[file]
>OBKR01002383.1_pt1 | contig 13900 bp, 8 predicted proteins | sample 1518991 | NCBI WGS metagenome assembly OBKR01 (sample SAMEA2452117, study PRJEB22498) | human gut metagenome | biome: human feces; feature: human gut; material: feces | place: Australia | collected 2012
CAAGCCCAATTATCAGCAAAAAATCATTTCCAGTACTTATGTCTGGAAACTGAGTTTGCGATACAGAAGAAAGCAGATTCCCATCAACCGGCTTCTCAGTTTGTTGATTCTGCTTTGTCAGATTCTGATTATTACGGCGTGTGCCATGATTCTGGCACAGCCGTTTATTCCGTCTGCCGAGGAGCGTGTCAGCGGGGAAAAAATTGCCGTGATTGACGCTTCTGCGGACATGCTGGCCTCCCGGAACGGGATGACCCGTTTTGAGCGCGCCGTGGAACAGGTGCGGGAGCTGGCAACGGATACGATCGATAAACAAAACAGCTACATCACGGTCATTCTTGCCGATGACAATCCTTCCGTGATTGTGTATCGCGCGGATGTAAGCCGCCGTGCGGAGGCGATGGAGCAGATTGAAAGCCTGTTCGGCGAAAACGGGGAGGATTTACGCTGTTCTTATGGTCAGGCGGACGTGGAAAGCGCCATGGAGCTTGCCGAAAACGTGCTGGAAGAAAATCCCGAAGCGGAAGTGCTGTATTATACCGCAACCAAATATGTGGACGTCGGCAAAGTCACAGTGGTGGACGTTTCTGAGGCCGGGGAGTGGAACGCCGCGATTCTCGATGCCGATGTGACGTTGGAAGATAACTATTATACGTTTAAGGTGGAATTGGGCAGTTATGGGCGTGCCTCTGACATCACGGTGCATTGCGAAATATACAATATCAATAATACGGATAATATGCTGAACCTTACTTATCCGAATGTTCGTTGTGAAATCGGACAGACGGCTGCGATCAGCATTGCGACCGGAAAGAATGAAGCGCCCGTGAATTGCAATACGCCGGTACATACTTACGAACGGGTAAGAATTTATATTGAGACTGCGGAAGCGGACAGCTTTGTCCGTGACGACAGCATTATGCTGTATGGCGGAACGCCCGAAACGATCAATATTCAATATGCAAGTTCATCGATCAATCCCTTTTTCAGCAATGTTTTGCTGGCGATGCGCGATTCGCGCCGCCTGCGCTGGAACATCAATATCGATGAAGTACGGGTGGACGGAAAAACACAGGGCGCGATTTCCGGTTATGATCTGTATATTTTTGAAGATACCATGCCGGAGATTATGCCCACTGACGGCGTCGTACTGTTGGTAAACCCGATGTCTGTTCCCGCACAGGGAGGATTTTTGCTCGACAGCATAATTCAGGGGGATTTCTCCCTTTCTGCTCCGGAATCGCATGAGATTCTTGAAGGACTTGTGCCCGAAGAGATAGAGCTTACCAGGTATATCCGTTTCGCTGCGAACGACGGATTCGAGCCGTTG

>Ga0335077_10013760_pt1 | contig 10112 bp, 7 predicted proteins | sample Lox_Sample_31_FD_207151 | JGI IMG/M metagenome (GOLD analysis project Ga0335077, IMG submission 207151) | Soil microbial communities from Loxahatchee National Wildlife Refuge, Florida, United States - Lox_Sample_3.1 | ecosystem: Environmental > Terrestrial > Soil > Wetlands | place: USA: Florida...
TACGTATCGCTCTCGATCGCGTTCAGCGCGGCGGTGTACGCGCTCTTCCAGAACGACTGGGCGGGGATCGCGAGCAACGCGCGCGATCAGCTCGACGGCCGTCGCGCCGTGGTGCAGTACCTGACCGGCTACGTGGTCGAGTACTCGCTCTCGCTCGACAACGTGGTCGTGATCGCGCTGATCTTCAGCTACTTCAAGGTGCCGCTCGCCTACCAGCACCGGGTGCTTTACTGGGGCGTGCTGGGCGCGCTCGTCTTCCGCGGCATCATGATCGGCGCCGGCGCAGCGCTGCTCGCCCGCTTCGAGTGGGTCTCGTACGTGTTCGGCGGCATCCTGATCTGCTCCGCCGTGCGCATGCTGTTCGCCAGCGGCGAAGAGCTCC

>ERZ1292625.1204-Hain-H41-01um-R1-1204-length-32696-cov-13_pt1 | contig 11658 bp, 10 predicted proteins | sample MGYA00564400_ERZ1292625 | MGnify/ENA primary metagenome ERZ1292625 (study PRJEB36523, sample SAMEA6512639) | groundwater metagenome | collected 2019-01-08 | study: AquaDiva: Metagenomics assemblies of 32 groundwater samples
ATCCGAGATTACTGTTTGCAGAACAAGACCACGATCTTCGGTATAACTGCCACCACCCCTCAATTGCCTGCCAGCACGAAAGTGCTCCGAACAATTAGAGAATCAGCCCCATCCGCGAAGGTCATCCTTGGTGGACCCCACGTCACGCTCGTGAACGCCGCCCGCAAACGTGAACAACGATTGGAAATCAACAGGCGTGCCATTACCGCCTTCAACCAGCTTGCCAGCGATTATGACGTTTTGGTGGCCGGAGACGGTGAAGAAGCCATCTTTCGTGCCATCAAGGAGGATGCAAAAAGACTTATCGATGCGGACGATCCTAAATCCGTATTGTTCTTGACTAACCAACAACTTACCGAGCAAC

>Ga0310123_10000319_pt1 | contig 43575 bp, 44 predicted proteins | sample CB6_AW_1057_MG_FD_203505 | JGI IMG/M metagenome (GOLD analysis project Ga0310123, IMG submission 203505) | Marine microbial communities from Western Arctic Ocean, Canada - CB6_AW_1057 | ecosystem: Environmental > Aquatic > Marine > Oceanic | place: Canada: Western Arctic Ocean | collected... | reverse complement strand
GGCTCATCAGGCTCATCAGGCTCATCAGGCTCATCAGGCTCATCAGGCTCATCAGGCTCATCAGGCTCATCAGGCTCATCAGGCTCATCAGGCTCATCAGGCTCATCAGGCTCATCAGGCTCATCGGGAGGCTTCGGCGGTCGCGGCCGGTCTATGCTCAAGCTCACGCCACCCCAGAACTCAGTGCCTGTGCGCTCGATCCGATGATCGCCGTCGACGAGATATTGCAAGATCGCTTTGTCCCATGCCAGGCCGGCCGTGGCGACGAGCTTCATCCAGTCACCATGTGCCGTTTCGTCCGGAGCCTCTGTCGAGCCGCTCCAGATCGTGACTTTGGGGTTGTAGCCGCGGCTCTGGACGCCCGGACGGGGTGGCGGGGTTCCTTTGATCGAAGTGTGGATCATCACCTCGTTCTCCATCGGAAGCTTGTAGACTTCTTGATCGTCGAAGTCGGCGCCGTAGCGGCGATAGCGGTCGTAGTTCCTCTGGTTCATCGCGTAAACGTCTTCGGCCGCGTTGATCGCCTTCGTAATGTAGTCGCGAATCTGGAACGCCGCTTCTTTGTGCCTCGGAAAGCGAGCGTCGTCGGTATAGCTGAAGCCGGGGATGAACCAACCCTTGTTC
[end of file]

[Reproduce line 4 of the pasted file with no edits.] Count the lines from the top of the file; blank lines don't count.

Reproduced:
TACGTATCGCTCTCGATCGCGTTCAGCGCGGCGGTGTACGCGCTCTTCCAGAACGACTGGGCGGGGATCGCGAGCAACGCGCGCGATCAGCTCGACGGCCGTCGCGCCGTGGTGCAGTACCTGACCGGCTACGTGGTCGAGTACTCGCTCTCGCTCGACAACGTGGTCGTGATCGCGCTGATCTTCAGCTACTTCAAGGTGCCGCTCGCCTACCAGCACCGGGTGCTTTACTGGGGCGTGCTGGGCGCGCTCGTCTTCCGCGGCATCATGATCGGCGCCGGCGCAGCGCTGCTCGCCCGCTTCGAGTGGGTCTCGTACGTGTTCGGCGGCATCCTGATCTGCTCCGCCGTGCGCATGCTGTTCGCCAGCGGCGAAGAGCTCC